The Fair Debt Collection Practices Act (FDCPA) is a powerful law against abusive debt collectors. You can turn your debt collector into a debtor if you experience any form of harassment or inappropriate practices when collecting from you.
As reported by ABC News, this is exactly what happened to a woman, Jessica Burke, whose used car payment was late and was hounded by an unscrupulous collector.
The collector used a false name, called her “Porky Pig” and a “200-pound slob,” and pretended as her father before a cellphone company to get her personal data. She sued the collector and was awarded $33,000 in total damages.
New Mexico FDCPA
New Mexico implements the federal FDCPA through its 2006 New Mexico Statutes, which it also refers to as the Collection Agency Regulatory Act. Its provisions are in support of the FDCPA and are implemented state wide.
It is basically a licensing law that requires collecting agencies to acquire a license to be able to collect debts. With the number of scams that proliferate today, it is important to verify the debt collector’s license to make sure he is legitimate.
As a consumer in New Mexico, you are protected not only by the local collection laws of the state but also by the FDCPA. The types of protection you have under this Act include, among others, the following:
- Be informed by the debt collector about your rights;
- Provision of 30 days to dispute and validate alleged debt;
- May not be threatened with criminal or legal action;
- Upon your request, you may not be contacted at work; and,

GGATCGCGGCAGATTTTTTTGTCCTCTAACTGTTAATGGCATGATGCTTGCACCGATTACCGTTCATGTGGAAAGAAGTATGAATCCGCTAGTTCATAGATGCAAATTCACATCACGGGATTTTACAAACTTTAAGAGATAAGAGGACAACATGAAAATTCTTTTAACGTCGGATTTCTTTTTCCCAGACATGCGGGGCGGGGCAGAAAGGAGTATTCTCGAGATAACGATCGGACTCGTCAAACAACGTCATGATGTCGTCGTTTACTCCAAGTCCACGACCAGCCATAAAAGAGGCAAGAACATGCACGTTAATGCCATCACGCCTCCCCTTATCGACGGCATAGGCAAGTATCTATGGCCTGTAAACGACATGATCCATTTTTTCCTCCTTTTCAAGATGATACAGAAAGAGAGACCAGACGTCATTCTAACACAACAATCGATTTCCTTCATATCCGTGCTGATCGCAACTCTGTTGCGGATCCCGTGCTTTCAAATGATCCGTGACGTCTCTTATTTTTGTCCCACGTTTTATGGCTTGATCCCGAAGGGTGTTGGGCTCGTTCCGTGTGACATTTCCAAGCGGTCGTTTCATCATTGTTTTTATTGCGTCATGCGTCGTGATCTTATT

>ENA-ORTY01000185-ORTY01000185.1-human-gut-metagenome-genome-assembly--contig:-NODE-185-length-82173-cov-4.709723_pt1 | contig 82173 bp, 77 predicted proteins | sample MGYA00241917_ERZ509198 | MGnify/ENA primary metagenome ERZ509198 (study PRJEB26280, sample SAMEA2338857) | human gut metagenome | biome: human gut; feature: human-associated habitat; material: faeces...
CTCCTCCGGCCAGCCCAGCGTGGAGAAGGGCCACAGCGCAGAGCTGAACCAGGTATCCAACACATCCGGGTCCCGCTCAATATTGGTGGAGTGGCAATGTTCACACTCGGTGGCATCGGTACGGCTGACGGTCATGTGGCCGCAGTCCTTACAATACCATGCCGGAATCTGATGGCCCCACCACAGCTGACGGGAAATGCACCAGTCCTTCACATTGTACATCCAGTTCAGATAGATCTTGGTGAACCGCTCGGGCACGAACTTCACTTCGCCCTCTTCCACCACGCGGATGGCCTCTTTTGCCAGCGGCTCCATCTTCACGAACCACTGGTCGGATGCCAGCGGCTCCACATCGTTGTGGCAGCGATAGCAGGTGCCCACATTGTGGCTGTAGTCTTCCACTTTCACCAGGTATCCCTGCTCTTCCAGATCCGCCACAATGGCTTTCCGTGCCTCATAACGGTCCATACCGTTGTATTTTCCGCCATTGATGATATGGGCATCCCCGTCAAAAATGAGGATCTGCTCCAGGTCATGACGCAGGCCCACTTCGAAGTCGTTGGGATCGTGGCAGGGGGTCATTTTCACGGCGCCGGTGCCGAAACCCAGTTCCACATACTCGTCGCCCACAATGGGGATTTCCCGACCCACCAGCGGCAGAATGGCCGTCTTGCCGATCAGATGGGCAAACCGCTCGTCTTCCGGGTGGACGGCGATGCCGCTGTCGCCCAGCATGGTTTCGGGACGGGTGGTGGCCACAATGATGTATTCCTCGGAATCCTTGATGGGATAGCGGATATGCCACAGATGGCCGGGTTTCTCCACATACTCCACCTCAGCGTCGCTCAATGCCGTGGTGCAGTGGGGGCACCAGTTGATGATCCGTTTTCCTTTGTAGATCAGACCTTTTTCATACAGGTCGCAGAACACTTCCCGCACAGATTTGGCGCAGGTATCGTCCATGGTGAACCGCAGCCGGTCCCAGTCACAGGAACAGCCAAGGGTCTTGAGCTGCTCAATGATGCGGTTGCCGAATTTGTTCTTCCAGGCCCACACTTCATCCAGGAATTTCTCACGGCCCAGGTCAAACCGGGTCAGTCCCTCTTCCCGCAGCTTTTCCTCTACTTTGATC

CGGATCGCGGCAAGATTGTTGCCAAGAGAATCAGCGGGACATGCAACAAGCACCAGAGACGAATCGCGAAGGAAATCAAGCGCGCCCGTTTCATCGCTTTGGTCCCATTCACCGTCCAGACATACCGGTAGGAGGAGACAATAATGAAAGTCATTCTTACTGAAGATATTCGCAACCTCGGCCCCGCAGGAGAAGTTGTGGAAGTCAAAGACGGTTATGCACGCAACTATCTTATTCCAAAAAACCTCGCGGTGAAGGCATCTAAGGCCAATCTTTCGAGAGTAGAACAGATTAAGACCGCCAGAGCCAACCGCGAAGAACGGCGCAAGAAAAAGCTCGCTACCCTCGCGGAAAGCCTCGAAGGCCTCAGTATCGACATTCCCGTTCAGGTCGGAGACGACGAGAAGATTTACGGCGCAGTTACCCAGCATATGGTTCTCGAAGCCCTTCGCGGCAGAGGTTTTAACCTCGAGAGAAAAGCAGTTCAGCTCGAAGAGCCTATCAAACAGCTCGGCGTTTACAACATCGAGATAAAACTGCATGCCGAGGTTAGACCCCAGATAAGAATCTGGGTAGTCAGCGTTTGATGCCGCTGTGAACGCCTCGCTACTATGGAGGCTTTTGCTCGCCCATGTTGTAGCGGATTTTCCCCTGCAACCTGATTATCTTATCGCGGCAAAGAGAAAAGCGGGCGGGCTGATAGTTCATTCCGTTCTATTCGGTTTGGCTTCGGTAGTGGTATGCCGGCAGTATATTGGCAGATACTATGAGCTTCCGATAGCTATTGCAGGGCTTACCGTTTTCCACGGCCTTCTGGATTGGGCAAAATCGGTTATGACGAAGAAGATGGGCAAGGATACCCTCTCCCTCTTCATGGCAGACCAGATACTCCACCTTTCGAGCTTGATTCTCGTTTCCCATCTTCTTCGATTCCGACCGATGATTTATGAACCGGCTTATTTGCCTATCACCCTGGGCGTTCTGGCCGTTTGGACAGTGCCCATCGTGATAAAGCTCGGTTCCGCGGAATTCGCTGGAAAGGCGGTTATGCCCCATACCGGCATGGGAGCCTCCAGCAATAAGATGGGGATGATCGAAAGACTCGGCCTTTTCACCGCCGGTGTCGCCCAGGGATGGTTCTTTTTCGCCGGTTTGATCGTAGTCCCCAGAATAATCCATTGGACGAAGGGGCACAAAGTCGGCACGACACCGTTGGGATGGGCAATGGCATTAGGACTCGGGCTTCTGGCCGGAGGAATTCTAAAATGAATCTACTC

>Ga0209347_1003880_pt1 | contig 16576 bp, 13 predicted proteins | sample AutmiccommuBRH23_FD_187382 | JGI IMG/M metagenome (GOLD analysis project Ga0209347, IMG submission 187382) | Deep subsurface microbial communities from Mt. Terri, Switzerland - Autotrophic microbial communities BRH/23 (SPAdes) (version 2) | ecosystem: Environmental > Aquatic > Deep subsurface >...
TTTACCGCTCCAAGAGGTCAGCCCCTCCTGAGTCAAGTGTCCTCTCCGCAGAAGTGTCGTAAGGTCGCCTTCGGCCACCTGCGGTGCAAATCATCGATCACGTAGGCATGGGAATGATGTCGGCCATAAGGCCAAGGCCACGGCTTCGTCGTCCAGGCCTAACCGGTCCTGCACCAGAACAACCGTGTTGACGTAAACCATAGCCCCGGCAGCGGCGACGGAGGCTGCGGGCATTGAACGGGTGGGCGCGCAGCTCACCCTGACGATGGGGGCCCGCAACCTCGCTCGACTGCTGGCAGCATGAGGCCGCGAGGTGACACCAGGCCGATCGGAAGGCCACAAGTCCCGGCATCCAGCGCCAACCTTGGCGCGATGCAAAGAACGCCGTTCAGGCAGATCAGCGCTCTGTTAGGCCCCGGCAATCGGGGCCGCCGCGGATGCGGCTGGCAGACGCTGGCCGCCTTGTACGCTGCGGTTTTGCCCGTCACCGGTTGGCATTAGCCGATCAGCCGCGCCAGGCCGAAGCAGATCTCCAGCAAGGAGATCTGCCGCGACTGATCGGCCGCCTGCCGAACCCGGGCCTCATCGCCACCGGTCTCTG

- Upon due notice of having an attorney, collector may no longer contact you.
Should a debt collector violate the FDCPA, you may sue him for damages. Such legal procedure will require the help of a New Mexico FDCPA attorney who can initiate the claim on your behalf.
It would also be to your advantage to learn what the statute of limitation of your debt is. In New Mexico, consumer debts like promissory notes, credit card debts and written and orally contracted debts have a limitation of 4 years.
Beyond this time, your creditor may no longer sue you, though it does not eliminate the debt. You still have the moral obligation of paying it. You can have an FDCPA attorney in New Mexico make the necessary arrangements with the creditor for a more convenient payment schedule.
Get Advice from a New Mexico FDCPA Attorney
The case of Jessica Burke is far from isolated. While there are collecting agencies that conduct their business professionally, many are unbelievably cruel, insulting and very abusive.
Some examples of such debt collectors threatened digging the dead, killing the pet, getting the custody of a child and even killing the debtor. This is quite unacceptable and should you come across these types of debt collectors, you must immediately contact a New Mexico FDCPA attorney to help you bring these devious collectors to justice.
Since New Mexico is a one party consent state, you can record your phone conversation with abusive and annoying debt collectors without his consent. You may use this as evidence in your claim against him under the FDCPA. If awarded with monetary damages, you can indeed turn your debt collector to debtor.
As a resident of populated Albuquerque or the tiny city of Pie Town, you are protected by both the federal FDCPA and the collection laws of New Mexico. You need only to ask for assistance from a New Mexico FDCPA attorney to help you with a legal claim.
Ask for Free Evaluation
If a debt collector has become abusive in his acts towards you, you need to get your circumstances reviewed immediately since you only have a year to file a case against unscrupulous debt collectors from the time the conduct was committed.
Have your situation reviewed now through a Free Evaluation and a New Mexico FDCPA attorney can be connected to you at your request.